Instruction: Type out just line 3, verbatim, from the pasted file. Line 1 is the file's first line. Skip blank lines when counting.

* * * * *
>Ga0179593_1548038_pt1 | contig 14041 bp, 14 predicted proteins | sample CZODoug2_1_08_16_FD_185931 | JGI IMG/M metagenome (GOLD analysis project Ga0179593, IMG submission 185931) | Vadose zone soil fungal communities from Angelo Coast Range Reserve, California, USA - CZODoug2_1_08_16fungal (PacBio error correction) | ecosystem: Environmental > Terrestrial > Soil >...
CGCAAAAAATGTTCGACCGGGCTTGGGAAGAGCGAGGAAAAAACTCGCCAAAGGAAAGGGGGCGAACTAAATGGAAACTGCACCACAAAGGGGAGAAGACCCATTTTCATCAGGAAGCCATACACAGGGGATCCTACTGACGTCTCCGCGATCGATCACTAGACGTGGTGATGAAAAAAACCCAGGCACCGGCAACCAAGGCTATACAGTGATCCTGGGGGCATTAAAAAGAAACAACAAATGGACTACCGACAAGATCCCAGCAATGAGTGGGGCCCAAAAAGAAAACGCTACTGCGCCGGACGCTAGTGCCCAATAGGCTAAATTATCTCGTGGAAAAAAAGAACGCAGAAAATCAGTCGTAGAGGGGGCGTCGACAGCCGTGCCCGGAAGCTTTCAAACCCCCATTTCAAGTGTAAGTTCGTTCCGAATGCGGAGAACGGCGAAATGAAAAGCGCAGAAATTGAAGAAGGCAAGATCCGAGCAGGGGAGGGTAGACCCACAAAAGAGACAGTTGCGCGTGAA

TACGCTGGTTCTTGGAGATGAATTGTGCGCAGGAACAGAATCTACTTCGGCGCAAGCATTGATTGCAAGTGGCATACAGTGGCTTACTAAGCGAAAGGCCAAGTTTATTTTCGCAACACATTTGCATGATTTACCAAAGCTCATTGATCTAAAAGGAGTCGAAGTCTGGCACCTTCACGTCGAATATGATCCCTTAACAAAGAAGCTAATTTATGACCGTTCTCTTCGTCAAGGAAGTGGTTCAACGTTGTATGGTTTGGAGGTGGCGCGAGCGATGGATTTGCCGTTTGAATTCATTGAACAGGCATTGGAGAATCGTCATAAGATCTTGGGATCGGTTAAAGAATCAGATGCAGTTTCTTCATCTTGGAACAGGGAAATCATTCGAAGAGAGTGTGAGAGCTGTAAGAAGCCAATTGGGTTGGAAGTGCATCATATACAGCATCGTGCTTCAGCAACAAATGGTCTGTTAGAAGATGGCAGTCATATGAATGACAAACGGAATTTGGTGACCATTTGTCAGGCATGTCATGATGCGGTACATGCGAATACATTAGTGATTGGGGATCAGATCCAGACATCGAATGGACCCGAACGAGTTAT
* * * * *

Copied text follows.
TACGCTGGTTCTTGGAGATGAATTGTGCGCAGGAACAGAATCTACTTCGGCGCAAGCATTGATTGCAAGTGGCATACAGTGGCTTACTAAGCGAAAGGCCAAGTTTATTTTCGCAACACATTTGCATGATTTACCAAAGCTCATTGATCTAAAAGGAGTCGAAGTCTGGCACCTTCACGTCGAATATGATCCCTTAACAAAGAAGCTAATTTATGACCGTTCTCTTCGTCAAGGAAGTGGTTCAACGTTGTATGGTTTGGAGGTGGCGCGAGCGATGGATTTGCCGTTTGAATTCATTGAACAGGCATTGGAGAATCGTCATAAGATCTTGGGATCGGTTAAAGAATCAGATGCAGTTTCTTCATCTTGGAACAGGGAAATCATTCGAAGAGAGTGTGAGAGCTGTAAGAAGCCAATTGGGTTGGAAGTGCATCATATACAGCATCGTGCTTCAGCAACAAATGGTCTGTTAGAAGATGGCAGTCATATGAATGACAAACGGAATTTGGTGACCATTTGTCAGGCATGTCATGATGCGGTACATGCGAATACATTAGTGATTGGGGATCAGATCCAGACATCGAATGGACCCGAACGAGTTAT